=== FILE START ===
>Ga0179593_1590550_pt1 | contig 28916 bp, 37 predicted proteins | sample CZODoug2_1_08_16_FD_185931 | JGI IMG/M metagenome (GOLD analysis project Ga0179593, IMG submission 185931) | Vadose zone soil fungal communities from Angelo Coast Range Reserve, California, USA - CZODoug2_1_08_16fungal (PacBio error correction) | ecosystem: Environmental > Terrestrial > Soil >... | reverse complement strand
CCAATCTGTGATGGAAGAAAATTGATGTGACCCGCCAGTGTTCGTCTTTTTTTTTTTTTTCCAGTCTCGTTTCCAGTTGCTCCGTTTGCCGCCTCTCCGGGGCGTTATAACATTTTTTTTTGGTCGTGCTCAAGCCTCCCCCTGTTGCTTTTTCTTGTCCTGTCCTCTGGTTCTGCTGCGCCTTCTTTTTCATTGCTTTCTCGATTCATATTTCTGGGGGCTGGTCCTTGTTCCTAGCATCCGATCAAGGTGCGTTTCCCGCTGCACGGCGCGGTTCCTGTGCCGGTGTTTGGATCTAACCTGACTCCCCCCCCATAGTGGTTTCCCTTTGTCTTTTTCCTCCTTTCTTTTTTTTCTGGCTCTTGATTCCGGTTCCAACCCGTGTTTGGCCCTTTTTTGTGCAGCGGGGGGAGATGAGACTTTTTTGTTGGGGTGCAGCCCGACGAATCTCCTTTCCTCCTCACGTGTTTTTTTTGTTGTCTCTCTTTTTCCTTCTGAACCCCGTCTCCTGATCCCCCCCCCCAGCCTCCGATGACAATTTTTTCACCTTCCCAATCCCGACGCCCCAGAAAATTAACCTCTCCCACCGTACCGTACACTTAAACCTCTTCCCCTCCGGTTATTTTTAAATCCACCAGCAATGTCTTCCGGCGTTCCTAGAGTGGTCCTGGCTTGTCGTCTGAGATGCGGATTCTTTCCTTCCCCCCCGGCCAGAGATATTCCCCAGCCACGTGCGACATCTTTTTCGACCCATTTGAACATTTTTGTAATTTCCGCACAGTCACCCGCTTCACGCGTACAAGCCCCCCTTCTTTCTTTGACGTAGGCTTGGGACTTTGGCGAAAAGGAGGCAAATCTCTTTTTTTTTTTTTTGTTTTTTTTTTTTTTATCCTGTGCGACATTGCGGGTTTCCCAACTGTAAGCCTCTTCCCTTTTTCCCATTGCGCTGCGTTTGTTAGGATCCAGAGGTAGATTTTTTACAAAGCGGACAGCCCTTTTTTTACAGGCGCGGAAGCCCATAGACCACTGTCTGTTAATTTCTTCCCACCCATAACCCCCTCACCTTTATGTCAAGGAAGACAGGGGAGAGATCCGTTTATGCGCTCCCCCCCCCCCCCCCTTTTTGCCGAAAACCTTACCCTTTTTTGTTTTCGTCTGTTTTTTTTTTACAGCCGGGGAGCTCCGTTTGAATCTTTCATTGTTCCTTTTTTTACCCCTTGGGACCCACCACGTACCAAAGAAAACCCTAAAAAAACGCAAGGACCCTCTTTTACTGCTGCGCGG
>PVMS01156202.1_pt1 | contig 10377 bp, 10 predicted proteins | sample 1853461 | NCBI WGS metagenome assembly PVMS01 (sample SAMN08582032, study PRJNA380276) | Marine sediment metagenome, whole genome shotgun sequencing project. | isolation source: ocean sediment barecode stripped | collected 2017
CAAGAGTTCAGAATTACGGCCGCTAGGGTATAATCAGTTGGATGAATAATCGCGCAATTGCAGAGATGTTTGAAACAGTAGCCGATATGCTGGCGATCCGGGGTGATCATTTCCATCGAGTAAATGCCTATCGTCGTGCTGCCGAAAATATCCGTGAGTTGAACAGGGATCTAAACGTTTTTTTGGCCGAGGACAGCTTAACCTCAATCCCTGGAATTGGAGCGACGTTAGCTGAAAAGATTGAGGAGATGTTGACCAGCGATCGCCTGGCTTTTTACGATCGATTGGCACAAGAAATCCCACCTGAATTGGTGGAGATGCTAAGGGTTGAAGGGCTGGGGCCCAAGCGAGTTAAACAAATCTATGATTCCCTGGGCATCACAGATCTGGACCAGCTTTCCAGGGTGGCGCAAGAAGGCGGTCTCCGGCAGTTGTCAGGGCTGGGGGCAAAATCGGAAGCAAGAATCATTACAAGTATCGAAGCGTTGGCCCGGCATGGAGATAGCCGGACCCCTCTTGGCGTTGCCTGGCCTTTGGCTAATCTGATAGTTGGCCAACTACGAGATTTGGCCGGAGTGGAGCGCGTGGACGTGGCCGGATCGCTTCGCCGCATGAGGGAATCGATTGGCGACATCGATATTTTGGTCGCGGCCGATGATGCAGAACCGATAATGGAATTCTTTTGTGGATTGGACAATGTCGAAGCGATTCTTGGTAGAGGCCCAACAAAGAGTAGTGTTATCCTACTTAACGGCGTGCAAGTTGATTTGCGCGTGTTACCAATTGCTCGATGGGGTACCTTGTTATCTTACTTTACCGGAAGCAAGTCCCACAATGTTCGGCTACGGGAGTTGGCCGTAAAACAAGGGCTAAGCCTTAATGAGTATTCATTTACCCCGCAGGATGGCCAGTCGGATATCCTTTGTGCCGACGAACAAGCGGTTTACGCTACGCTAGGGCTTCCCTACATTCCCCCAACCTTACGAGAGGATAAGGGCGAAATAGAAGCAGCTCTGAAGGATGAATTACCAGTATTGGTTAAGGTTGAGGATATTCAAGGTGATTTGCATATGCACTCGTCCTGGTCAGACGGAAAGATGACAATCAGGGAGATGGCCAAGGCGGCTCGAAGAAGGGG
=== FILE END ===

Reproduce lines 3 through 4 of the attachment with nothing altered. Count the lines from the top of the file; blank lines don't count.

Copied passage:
>PVMS01156202.1_pt1 | contig 10377 bp, 10 predicted proteins | sample 1853461 | NCBI WGS metagenome assembly PVMS01 (sample SAMN08582032, study PRJNA380276) | Marine sediment metagenome, whole genome shotgun sequencing project. | isolation source: ocean sediment barecode stripped | collected 2017
CAAGAGTTCAGAATTACGGCCGCTAGGGTATAATCAGTTGGATGAATAATCGCGCAATTGCAGAGATGTTTGAAACAGTAGCCGATATGCTGGCGATCCGGGGTGATCATTTCCATCGAGTAAATGCCTATCGTCGTGCTGCCGAAAATATCCGTGAGTTGAACAGGGATCTAAACGTTTTTTTGGCCGAGGACAGCTTAACCTCAATCCCTGGAATTGGAGCGACGTTAGCTGAAAAGATTGAGGAGATGTTGACCAGCGATCGCCTGGCTTTTTACGATCGATTGGCACAAGAAATCCCACCTGAATTGGTGGAGATGCTAAGGGTTGAAGGGCTGGGGCCCAAGCGAGTTAAACAAATCTATGATTCCCTGGGCATCACAGATCTGGACCAGCTTTCCAGGGTGGCGCAAGAAGGCGGTCTCCGGCAGTTGTCAGGGCTGGGGGCAAAATCGGAAGCAAGAATCATTACAAGTATCGAAGCGTTGGCCCGGCATGGAGATAGCCGGACCCCTCTTGGCGTTGCCTGGCCTTTGGCTAATCTGATAGTTGGCCAACTACGAGATTTGGCCGGAGTGGAGCGCGTGGACGTGGCCGGATCGCTTCGCCGCATGAGGGAATCGATTGGCGACATCGATATTTTGGTCGCGGCCGATGATGCAGAACCGATAATGGAATTCTTTTGTGGATTGGACAATGTCGAAGCGATTCTTGGTAGAGGCCCAACAAAGAGTAGTGTTATCCTACTTAACGGCGTGCAAGTTGATTTGCGCGTGTTACCAATTGCTCGATGGGGTACCTTGTTATCTTACTTTACCGGAAGCAAGTCCCACAATGTTCGGCTACGGGAGTTGGCCGTAAAACAAGGGCTAAGCCTTAATGAGTATTCATTTACCCCGCAGGATGGCCAGTCGGATATCCTTTGTGCCGACGAACAAGCGGTTTACGCTACGCTAGGGCTTCCCTACATTCCCCCAACCTTACGAGAGGATAAGGGCGAAATAGAAGCAGCTCTGAAGGATGAATTACCAGTATTGGTTAAGGTTGAGGATATTCAAGGTGATTTGCATATGCACTCGTCCTGGTCAGACGGAAAGATGACAATCAGGGAGATGGCCAAGGCGGCTCGAAGAAGGGG